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Where Ottawa and the provinces stand on Senate reform

The Senate chamber on Parliament Hill is seen on May 28, 2013.

ADRIAN WYLD/THE CANADIAN PRESS

As the Conservative government seeks permission to overhaul the Senate, the Supreme Court is hearing arguments from both Ottawa and the provinces about who must be consulted first.

The four points put to the court are:

  • Can Ottawa limit Senate terms without consulting the provinces?
  • Can Ottawa establish consultative elections for Senate nominees, from whom the prime minister would appoint senators, without consulting the provinces?
  • Can Ottawa repeal the requirement that senators own at least $4,000 in property without consulting the provinces?
  • Would a vote to abolish the Senate require the support of seven provincial legislatures that represent at least half of Canada’s population or all provincial legislatures?

WHAT OTTAWA SAYS

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The Harper government has said it believes the answer to the first three questions is "yes." On the last question, the Conservatives say Ottawa should need the support of only seven provinces with half the Canadian population (the general amending formula, or "7/50" rule).

WHAT THE PROVINCES SAY

British Columbia: Term limits, elections and Senate abolition require provincial support and fall under the "7/50" formula. Ottawa can repeal the property qualification.

Alberta: Term limits and abolition require provincial consultation under the "7/50" rule. Ottawa can establish elections (Alberta already holds consultative votes for Senate nominees). No position on the property question.

Saskatchewan: Ottawa can impose term limits, but only if they are 10 years or more. Ottawa can establish elections and repeal the property qualification. Senate abolition requires the "7/50" rule.

Manitoba: Term limits and elections require provincial consultation under the "7/50" rule. Senate abolition requires unanimous consent from the provinces. Ottawa can repeal the property qualification.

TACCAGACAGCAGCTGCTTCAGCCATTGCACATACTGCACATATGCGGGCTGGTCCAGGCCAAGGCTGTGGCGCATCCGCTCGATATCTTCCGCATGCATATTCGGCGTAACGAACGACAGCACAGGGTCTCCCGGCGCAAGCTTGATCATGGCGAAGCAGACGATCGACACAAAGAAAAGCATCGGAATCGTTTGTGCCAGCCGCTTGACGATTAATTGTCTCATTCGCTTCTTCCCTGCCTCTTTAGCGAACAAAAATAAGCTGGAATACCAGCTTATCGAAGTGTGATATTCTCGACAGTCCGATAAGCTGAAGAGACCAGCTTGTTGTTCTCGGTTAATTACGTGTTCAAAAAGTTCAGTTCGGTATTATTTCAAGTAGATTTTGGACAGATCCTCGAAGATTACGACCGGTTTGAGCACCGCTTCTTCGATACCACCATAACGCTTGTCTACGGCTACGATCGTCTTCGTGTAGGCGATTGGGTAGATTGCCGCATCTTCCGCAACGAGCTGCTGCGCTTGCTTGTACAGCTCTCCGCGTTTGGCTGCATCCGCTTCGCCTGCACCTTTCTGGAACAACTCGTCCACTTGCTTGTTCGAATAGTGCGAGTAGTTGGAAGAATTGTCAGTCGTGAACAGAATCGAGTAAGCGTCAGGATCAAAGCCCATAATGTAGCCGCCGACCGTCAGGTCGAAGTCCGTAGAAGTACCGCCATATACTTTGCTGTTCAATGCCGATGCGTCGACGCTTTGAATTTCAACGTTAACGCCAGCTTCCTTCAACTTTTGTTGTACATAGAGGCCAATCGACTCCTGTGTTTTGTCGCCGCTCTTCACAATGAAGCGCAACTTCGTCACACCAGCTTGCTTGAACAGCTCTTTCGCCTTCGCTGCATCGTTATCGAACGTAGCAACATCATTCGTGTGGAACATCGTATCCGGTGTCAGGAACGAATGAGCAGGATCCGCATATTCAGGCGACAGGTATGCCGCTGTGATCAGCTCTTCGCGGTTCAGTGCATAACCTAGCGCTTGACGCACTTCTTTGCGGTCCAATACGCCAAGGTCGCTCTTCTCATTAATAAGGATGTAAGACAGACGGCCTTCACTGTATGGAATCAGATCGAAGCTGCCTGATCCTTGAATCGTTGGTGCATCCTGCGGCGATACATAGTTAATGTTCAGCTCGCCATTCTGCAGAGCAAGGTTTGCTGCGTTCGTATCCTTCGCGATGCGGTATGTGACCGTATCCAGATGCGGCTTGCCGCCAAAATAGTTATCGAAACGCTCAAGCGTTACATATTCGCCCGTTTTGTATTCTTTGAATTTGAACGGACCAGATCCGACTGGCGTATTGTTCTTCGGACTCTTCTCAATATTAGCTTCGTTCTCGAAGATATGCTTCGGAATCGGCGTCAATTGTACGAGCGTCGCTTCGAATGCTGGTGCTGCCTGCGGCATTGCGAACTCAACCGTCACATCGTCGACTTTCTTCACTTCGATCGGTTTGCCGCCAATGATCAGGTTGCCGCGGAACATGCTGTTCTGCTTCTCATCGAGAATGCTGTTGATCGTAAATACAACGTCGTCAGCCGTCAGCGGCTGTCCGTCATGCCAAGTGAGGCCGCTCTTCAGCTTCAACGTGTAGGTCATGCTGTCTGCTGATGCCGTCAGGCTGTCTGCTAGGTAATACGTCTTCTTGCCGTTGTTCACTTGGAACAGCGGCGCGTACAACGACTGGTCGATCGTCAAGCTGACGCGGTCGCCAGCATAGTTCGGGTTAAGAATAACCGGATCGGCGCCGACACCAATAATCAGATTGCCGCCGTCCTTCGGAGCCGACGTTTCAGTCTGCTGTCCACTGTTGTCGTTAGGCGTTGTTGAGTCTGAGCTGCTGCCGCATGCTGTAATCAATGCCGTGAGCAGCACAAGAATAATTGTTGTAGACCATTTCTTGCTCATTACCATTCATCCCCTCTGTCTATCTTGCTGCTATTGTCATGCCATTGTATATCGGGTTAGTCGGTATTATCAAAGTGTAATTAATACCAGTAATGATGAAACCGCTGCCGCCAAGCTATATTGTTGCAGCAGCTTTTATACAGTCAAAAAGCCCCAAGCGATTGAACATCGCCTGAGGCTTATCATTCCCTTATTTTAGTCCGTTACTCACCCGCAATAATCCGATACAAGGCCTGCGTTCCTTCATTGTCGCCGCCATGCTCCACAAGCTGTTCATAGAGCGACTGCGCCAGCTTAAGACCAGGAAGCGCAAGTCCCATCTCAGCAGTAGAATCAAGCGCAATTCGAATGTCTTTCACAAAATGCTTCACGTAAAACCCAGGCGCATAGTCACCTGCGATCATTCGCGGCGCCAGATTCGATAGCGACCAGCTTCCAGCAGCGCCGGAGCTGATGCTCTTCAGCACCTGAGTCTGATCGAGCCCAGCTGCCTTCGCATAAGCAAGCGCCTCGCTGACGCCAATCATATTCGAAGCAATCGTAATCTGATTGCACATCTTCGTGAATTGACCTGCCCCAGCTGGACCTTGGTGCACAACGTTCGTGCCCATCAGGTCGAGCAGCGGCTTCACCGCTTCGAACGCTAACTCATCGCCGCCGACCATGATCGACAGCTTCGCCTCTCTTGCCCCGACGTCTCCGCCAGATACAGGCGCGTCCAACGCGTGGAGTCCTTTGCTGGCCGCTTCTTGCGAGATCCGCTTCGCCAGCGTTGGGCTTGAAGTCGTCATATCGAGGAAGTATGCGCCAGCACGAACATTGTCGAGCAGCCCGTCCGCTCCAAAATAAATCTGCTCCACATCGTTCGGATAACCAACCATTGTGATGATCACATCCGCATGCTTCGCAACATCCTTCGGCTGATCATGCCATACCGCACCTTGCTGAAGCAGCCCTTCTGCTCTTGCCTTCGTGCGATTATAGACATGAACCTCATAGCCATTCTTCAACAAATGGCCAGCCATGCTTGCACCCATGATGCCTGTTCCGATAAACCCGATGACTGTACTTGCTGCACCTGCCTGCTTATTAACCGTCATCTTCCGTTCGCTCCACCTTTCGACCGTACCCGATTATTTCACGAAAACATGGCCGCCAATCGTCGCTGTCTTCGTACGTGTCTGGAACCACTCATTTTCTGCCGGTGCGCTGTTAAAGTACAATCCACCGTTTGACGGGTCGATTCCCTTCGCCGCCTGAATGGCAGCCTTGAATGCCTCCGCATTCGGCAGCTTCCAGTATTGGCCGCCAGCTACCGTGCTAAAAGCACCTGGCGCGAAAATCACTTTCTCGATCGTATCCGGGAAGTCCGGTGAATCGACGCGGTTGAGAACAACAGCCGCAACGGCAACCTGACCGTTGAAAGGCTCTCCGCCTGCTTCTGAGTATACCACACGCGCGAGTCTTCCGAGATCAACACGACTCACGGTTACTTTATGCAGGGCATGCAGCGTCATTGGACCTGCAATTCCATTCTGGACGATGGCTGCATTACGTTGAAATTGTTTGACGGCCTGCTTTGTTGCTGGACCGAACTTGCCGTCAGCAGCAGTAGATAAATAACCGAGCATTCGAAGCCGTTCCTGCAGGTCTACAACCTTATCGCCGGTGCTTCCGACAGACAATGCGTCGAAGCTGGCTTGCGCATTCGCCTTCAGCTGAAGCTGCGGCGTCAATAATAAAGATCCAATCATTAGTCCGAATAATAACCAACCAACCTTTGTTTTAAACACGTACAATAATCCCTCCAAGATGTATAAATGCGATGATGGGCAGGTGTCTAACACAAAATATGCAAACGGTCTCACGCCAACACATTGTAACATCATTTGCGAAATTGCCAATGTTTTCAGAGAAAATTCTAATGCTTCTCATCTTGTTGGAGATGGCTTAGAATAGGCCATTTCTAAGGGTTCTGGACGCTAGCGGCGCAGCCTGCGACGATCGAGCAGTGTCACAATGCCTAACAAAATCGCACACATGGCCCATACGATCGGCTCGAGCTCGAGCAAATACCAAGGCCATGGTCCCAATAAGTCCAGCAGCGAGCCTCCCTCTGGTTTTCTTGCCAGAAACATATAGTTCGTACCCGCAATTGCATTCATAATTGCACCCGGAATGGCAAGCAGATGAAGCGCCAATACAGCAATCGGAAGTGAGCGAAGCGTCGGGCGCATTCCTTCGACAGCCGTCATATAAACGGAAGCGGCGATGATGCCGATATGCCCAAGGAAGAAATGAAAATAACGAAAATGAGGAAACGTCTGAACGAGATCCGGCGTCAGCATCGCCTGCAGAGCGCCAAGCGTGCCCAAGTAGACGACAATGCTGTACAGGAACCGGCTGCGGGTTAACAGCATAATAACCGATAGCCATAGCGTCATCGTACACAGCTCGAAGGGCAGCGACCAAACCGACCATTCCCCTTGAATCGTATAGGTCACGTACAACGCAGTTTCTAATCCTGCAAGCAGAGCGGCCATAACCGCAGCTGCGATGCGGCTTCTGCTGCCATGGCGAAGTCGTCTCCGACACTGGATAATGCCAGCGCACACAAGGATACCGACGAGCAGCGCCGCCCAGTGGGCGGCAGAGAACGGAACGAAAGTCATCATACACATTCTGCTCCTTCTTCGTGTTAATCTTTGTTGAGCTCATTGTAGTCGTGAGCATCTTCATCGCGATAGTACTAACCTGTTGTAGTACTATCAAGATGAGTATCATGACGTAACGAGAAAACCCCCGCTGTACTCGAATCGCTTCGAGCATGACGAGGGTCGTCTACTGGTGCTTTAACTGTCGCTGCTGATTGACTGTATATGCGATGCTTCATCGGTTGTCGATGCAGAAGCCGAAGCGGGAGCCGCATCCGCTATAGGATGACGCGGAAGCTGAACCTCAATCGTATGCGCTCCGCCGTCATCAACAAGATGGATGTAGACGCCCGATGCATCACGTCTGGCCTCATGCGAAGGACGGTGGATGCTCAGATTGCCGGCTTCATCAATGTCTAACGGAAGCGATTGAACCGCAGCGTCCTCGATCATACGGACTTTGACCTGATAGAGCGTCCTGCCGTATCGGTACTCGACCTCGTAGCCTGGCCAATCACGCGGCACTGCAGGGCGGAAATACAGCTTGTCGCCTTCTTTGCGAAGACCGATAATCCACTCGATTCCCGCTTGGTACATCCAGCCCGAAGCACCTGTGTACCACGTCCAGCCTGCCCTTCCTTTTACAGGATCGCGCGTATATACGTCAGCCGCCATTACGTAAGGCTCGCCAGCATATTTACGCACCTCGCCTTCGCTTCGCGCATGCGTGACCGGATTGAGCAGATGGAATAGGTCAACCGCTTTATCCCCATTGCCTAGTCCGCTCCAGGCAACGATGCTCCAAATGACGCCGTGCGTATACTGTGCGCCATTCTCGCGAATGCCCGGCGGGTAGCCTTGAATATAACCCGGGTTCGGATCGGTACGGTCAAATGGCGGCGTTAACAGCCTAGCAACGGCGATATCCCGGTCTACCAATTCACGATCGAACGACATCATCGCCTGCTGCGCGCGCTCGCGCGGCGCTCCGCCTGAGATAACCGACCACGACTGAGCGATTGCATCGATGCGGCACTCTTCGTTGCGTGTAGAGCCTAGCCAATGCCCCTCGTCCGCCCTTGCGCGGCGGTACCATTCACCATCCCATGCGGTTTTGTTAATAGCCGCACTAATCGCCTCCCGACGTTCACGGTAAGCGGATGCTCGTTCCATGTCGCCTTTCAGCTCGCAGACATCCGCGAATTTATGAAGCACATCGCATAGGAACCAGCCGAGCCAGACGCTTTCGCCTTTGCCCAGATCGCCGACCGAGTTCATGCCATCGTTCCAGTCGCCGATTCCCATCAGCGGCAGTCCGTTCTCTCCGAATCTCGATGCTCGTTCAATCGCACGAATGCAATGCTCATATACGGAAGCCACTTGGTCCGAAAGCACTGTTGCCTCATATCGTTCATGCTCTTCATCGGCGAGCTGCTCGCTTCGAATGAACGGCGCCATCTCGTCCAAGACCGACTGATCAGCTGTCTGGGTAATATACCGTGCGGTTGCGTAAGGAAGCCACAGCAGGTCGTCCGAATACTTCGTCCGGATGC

Ontario: Ottawa can impose term limits, but only if they are nine years or more. The "7/50" rule applies for elections. Senate abolition needs unanimous consent from the provinces. Ottawa can repeal the property qualification.

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Quebec: Term limits and elections fall under the "7/50" rule, while abolition would require unanimous support. Quebec's senators have a slightly different property requirement, which Quebec and Ottawa could agree to do away with.

New Brunswick: Term limits and elections require consultation with the provinces, and Senate abolition requires unanimity. Ottawa can repeal the property qualification.

Prince Edward Island: Term limits and elections require provincial consultation. Ottawa can repeal the property qualification. No current procedure would allow for abolishing the Senate, though at a minimum a change would require unanimous consent of the provinces.

Nova Scotia: Term limits and elections require provincial consultation. Senate abolition requires unanimity of the provinces. Ottawa can repeal the property qualification.

Newfoundland and Labrador: Term limits and elections follow the "7/50" rule. Senate abolition requires unanimous provincial approval. No position on the property qualification.

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About the Author
Assistant editor, Ottawa

Chris Hannay is assistant editor in The Globe's Ottawa bureau and author of the daily Politics newsletter. Previously, he was The Globe and Mail's digital politics editor, community editor for news and sports (working with social media and digital engagement) and a homepage editor. More

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